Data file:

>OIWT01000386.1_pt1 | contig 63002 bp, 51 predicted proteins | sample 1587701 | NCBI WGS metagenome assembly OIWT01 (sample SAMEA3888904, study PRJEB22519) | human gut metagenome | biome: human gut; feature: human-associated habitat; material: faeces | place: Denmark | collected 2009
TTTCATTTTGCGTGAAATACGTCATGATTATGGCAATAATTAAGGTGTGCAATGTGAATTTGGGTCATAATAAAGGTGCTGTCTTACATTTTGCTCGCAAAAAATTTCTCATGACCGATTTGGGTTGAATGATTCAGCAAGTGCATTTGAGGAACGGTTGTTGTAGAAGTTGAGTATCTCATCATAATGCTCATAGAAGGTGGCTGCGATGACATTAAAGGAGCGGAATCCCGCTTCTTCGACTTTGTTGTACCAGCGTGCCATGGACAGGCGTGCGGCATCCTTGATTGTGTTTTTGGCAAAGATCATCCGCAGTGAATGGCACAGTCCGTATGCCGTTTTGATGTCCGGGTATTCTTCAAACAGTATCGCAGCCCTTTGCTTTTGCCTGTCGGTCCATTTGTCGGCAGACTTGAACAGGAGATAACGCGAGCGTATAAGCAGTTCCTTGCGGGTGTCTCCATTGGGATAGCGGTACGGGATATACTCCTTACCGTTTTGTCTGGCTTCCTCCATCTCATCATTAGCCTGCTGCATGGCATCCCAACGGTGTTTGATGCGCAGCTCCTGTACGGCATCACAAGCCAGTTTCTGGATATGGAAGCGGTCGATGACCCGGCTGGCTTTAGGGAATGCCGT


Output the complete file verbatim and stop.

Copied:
>OIWT01000386.1_pt1 | contig 63002 bp, 51 predicted proteins | sample 1587701 | NCBI WGS metagenome assembly OIWT01 (sample SAMEA3888904, study PRJEB22519) | human gut metagenome | biome: human gut; feature: human-associated habitat; material: faeces | place: Denmark | collected 2009
TTTCATTTTGCGTGAAATACGTCATGATTATGGCAATAATTAAGGTGTGCAATGTGAATTTGGGTCATAATAAAGGTGCTGTCTTACATTTTGCTCGCAAAAAATTTCTCATGACCGATTTGGGTTGAATGATTCAGCAAGTGCATTTGAGGAACGGTTGTTGTAGAAGTTGAGTATCTCATCATAATGCTCATAGAAGGTGGCTGCGATGACATTAAAGGAGCGGAATCCCGCTTCTTCGACTTTGTTGTACCAGCGTGCCATGGACAGGCGTGCGGCATCCTTGATTGTGTTTTTGGCAAAGATCATCCGCAGTGAATGGCACAGTCCGTATGCCGTTTTGATGTCCGGGTATTCTTCAAACAGTATCGCAGCCCTTTGCTTTTGCCTGTCGGTCCATTTGTCGGCAGACTTGAACAGGAGATAACGCGAGCGTATAAGCAGTTCCTTGCGGGTGTCTCCATTGGGATAGCGGTACGGGATATACTCCTTACCGTTTTGTCTGGCTTCCTCCATCTCATCATTAGCCTGCTGCATGGCATCCCAACGGTGTTTGATGCGCAGCTCCTGTACGGCATCACAAGCCAGTTTCTGGATATGGAAGCGGTCGATGACCCGGCTGGCTTTAGGGAATGCCGT